Review WHY I was using social media in the first place. Miss it for a while. Take the keys back to my own happiness by doing the things I want to do whether others know about it or not.

I had thought of taking a break from social media to see what would happen. After speaking to a friend about the idea she asked what would happen to my business with a concerned tone. I put the idea on the back burner and organized my most used hashtags.

It had been months that too much time on social media had come up as a main cause of distraction in client sessions and workshops. Tools that people adored were also a cause of stress.

Busy moms expressed missing quality time with their kids as they, and their kids, scrolled through Instagram in their beds at night.

Business owners reluctantly admitted spending more time than they would like to admit creating their social media game plan rather than on the things that were actually their business.

Single friends sent sad face emojis after seeing yet another engagement or pregnancy announcement.

New parents admitted feeling guilty about their desire to frolick freely on the beaches of Bali.

The common theme was a feeling of inadequacy. Invasive thoughts that suggested they should be living a different life mixed with craving to regain time freedom.

I know that social media can be a powerful tool, however if you use a hammer to beat yourself in the head, what good is it to you then?

To combat my own feelings of inadequacy and regain my freedom, I decided to take a break. Being an all or nothing type of person, the idea of taking weekends didn’t feel like the way to go.

I know social media can help me hammer down some nails to hold up a solid foundation to inspire and empower. I just need to fill in my inspiration tank from within so that when the temptation to cross over into comparison presents itself, I’ll have resources to pull me back to the inspired side of life.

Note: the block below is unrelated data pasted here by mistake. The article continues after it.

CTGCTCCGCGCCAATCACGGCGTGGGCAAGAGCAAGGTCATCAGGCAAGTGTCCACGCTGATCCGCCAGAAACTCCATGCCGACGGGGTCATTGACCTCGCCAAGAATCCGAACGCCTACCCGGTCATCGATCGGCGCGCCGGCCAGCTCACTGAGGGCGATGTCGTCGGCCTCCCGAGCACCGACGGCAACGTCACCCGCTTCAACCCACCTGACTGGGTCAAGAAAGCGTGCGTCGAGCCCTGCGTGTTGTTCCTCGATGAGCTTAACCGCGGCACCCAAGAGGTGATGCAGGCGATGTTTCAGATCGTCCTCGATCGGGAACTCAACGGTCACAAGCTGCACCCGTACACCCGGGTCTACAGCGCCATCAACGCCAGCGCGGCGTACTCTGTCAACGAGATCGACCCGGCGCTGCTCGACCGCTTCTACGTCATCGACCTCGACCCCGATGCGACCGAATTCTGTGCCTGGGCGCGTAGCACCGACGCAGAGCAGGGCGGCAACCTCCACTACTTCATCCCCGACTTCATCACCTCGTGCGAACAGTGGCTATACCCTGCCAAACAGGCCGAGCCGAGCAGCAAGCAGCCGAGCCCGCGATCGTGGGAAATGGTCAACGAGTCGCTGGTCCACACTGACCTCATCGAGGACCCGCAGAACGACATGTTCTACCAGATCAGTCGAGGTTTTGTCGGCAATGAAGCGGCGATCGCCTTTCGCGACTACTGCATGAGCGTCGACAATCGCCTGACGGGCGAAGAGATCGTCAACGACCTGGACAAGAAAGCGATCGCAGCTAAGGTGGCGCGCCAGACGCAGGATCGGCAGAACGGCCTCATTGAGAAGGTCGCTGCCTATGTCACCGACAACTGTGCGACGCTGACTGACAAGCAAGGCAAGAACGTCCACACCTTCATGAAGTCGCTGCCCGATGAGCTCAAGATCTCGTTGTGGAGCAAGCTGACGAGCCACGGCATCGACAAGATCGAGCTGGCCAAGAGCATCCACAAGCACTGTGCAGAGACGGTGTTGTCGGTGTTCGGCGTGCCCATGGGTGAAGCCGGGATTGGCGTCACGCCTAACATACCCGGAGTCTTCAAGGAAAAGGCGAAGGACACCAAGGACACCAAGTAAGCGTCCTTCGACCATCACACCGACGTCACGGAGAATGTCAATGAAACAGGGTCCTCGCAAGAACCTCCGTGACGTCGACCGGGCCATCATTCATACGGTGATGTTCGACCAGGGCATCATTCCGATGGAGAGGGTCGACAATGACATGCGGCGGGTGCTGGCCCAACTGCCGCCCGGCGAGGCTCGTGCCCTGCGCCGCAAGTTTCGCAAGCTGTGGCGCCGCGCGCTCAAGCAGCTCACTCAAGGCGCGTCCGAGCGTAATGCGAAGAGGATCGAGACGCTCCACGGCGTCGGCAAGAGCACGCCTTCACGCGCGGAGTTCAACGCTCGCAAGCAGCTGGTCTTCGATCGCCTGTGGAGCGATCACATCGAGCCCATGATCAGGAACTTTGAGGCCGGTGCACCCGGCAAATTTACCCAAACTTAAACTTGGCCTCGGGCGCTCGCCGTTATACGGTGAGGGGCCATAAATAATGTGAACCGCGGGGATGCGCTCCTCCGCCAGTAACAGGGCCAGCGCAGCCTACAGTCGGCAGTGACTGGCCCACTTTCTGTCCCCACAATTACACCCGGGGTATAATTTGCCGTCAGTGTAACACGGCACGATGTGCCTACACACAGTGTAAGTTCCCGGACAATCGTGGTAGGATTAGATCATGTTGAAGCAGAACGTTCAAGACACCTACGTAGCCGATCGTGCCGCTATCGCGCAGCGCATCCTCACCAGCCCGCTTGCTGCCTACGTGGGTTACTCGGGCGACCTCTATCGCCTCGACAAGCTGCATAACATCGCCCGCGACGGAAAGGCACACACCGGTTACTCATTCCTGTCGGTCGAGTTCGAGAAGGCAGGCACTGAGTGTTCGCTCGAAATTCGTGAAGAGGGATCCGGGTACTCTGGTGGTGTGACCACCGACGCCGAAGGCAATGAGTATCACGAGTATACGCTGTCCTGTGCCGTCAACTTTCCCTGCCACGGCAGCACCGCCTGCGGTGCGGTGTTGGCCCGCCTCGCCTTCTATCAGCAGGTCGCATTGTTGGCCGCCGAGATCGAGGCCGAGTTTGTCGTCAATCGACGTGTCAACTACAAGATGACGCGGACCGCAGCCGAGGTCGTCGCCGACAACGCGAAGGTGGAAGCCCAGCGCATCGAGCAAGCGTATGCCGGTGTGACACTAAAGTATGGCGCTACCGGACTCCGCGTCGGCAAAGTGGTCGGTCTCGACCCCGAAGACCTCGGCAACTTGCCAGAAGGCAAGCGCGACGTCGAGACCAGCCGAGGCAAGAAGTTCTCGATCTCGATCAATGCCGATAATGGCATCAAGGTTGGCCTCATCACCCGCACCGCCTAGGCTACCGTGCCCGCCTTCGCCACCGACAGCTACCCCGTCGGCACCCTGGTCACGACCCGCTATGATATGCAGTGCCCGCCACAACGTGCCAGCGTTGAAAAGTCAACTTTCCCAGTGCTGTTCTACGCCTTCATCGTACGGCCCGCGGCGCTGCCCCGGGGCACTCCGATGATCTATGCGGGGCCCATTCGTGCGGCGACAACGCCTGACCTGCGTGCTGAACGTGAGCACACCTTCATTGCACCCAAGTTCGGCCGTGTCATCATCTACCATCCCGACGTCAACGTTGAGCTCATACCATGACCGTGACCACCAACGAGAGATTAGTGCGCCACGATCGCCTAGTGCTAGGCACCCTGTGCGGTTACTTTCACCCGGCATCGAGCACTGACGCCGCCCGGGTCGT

Only 3 days in, I already feel I am starting to fill up. Taking time to review the goals I’ve been putting off and cultivate the habits that will get me there.

From writing my book to completing a photography course to getting back into a healthy morning routine, these are just a few of the things I am excited to focus on this month. Not to mention actually calling friends instead of simply tagging them in a post.

Perhaps you’ve had your phone fall on your face after your fingers unfortunately let it slip out of your grasp as you scrolled through Instagram in bed. Or you’ve read to this point and felt your inner voice think “that would be amazing.” Or if you’ve been distracted by notifications as you read this post, chances are you might want to create your own version of a social media detox.

Inspiration. Comparison. What side of the line are you on these days?

If you need to fill up on inspiration, where will you start?

What would you say are your greatest sources of distraction or time wasters?

Leaning into the future, will you look back and wished you spent more time on Facebook or cuddling with your loved ones?

Just check in. Whether it’s social media or something else like sugar or fear, every now and then it’s a good idea to take your power back. To make sure that what is meant to be a tool hasn’t turned on you.

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Need inspiration? Check out this awesome TedTalk on quitting social media!